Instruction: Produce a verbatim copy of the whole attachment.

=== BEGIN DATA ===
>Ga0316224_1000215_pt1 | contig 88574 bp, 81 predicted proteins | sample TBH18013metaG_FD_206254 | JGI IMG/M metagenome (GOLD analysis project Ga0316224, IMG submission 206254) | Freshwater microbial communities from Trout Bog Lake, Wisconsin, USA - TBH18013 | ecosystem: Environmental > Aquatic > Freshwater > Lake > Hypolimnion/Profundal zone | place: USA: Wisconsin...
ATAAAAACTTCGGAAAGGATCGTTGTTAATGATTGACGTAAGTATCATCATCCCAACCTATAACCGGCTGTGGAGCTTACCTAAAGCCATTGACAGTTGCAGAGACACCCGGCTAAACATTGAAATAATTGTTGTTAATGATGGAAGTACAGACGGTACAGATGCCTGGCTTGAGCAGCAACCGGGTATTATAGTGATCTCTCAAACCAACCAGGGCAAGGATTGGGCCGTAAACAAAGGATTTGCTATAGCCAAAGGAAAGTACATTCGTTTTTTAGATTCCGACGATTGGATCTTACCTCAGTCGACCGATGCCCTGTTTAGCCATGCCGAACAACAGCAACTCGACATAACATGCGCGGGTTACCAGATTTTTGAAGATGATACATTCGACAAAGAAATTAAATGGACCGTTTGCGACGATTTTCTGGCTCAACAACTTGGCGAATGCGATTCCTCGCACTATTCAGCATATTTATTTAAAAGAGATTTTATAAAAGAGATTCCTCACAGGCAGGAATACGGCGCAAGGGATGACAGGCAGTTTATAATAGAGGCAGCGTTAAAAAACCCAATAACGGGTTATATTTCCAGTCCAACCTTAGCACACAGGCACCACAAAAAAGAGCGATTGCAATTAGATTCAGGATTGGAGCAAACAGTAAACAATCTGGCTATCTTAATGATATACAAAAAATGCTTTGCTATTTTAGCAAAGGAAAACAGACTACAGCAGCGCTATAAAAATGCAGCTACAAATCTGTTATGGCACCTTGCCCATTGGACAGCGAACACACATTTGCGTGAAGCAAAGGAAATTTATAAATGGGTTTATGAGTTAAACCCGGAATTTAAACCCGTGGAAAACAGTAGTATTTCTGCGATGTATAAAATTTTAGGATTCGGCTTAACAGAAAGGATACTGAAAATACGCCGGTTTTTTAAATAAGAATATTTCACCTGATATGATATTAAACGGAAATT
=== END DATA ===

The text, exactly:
>Ga0316224_1000215_pt1 | contig 88574 bp, 81 predicted proteins | sample TBH18013metaG_FD_206254 | JGI IMG/M metagenome (GOLD analysis project Ga0316224, IMG submission 206254) | Freshwater microbial communities from Trout Bog Lake, Wisconsin, USA - TBH18013 | ecosystem: Environmental > Aquatic > Freshwater > Lake > Hypolimnion/Profundal zone | place: USA: Wisconsin...
ATAAAAACTTCGGAAAGGATCGTTGTTAATGATTGACGTAAGTATCATCATCCCAACCTATAACCGGCTGTGGAGCTTACCTAAAGCCATTGACAGTTGCAGAGACACCCGGCTAAACATTGAAATAATTGTTGTTAATGATGGAAGTACAGACGGTACAGATGCCTGGCTTGAGCAGCAACCGGGTATTATAGTGATCTCTCAAACCAACCAGGGCAAGGATTGGGCCGTAAACAAAGGATTTGCTATAGCCAAAGGAAAGTACATTCGTTTTTTAGATTCCGACGATTGGATCTTACCTCAGTCGACCGATGCCCTGTTTAGCCATGCCGAACAACAGCAACTCGACATAACATGCGCGGGTTACCAGATTTTTGAAGATGATACATTCGACAAAGAAATTAAATGGACCGTTTGCGACGATTTTCTGGCTCAACAACTTGGCGAATGCGATTCCTCGCACTATTCAGCATATTTATTTAAAAGAGATTTTATAAAAGAGATTCCTCACAGGCAGGAATACGGCGCAAGGGATGACAGGCAGTTTATAATAGAGGCAGCGTTAAAAAACCCAATAACGGGTTATATTTCCAGTCCAACCTTAGCACACAGGCACCACAAAAAAGAGCGATTGCAATTAGATTCAGGATTGGAGCAAACAGTAAACAATCTGGCTATCTTAATGATATACAAAAAATGCTTTGCTATTTTAGCAAAGGAAAACAGACTACAGCAGCGCTATAAAAATGCAGCTACAAATCTGTTATGGCACCTTGCCCATTGGACAGCGAACACACATTTGCGTGAAGCAAAGGAAATTTATAAATGGGTTTATGAGTTAAACCCGGAATTTAAACCCGTGGAAAACAGTAGTATTTCTGCGATGTATAAAATTTTAGGATTCGGCTTAACAGAAAGGATACTGAAAATACGCCGGTTTTTTAAATAAGAATATTTCACCTGATATGATATTAAACGGAAATT